We start today by signing the first contract for six planes
Jakarta (ANTARA) - The Indonesian Air Force (TNI AU) has dispatched six pilots to France to attend training sessions to man the 4.5-generation Dassault Rafale fighter jets purchased by Indonesia.

"We have dispatched six pilots and eight engineers to France to attend the training sessions," TNI AU Chief of Staff Marshal Fadjar Prasetyo stated on the sidelines of an Air Force seminar here, Tuesday.

He remarked that pilots and engineers will spend three months in France for the training session.

"It will not be long. They will only spend three months (in France)," Prasetyo noted.

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Earlier, in February, Defence Minister Prabowo Sugianto had signed a cooperation contract for the purchase of six French-made 4.5-generation Dassault Rafale fighter aircraft.

Subianto affirmed that Indonesia will make a significant purchase of the Military Armament System for multirole combat aircraft by acquiring 42 Rafale aircraft.

"We start today by signing the first contract for six planes," Prabowo remarked on Thursday (February 10).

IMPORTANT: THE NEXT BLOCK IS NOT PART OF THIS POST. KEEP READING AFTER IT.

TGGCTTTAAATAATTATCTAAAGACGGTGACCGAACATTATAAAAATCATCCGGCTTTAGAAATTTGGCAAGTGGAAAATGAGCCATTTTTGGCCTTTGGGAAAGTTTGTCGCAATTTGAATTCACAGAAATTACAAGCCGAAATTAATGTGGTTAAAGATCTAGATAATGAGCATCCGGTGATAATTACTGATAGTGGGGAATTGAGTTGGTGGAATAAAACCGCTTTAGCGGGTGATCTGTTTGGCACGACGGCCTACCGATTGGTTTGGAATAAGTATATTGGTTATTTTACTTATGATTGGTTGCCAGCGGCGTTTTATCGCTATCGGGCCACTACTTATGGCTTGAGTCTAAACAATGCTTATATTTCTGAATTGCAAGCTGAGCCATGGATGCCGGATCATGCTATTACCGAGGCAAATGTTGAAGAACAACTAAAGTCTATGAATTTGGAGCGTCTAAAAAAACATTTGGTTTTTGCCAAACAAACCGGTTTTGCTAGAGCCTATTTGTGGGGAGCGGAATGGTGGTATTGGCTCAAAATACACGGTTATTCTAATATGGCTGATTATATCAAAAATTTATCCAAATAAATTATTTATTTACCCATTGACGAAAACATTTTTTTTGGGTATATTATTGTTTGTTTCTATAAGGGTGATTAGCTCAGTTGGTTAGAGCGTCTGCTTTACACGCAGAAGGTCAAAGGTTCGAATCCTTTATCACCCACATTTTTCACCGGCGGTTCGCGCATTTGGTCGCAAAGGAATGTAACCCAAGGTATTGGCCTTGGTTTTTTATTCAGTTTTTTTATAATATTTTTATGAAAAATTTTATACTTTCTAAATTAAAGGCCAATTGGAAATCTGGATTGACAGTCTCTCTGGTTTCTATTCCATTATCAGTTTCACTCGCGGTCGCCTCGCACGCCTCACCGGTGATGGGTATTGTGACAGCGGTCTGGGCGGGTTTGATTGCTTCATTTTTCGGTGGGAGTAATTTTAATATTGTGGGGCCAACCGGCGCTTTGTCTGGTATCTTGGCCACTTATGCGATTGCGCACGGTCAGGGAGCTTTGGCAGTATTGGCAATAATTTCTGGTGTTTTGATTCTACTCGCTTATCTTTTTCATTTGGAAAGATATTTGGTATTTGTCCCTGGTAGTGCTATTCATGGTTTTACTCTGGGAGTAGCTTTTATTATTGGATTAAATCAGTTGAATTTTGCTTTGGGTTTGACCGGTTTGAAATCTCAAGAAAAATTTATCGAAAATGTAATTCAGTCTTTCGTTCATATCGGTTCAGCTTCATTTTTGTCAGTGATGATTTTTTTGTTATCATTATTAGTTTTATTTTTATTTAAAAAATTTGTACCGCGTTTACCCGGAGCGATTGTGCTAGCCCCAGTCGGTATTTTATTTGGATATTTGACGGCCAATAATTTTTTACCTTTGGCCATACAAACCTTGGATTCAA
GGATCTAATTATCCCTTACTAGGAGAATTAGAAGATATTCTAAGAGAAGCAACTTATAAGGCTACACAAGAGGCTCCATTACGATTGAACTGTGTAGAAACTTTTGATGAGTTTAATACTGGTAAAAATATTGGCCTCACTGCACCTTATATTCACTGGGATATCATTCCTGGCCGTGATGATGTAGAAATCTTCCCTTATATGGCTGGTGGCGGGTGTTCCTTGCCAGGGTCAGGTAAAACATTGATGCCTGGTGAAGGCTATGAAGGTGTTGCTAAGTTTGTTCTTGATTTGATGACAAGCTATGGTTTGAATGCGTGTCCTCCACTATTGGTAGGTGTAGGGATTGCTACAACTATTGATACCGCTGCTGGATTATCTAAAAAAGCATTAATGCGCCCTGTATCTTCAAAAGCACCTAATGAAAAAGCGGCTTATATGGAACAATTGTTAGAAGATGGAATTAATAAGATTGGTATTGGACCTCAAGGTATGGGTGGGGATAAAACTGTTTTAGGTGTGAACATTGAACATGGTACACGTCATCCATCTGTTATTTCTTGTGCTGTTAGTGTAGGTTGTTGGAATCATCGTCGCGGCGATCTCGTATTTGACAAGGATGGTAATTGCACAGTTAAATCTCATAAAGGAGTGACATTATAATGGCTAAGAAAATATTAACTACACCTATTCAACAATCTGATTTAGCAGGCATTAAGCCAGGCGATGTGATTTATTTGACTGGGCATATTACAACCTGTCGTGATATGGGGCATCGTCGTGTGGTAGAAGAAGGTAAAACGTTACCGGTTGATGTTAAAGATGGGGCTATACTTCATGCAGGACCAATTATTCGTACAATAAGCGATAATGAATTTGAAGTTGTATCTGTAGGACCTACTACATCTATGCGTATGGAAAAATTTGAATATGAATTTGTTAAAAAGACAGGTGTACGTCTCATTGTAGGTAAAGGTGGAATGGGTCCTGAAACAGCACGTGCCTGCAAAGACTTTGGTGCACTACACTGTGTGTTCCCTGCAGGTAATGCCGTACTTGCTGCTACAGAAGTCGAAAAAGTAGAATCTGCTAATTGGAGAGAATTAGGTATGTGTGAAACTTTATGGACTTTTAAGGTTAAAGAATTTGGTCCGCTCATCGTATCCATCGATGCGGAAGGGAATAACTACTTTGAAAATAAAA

Furthermore, it will be followed by a contract for 36 more aircraft, with support for training in the required weapons and simulators, he noted.

In addition to purchase of the aircraft, a memorandum of understanding (MoU) was inked between Dassault and the Indonesian Aerospace (IAe) under which it was agreed to maintain and repair French aircraft in Indonesia.

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The Dassault Rafale is an all-role fighter or omnirole fighter that has been operated by France since 2004. Until 2018, France had operated at least 132 Rafale aircraft for the Air Force and 48 units for the French Navy.

Several other countries are also keen to use the Rafale as their fighter aircraft, including Egypt, by acquiring 24 units; Qatar, 36 units; and India, 36 units.

With a wingspan of 10.9 meters, length of 15.3 meters, and height of 5.3 meters, the Rafale uses a twin turbofan engine coded M88 that is claimed to achieve a maximum speed of 1,389 km per hour, with an operating altitude of 50 thousand feet.

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Translator: Syaiful Hakim, Nabil Ihsan
Editor: Fardah Assegaf
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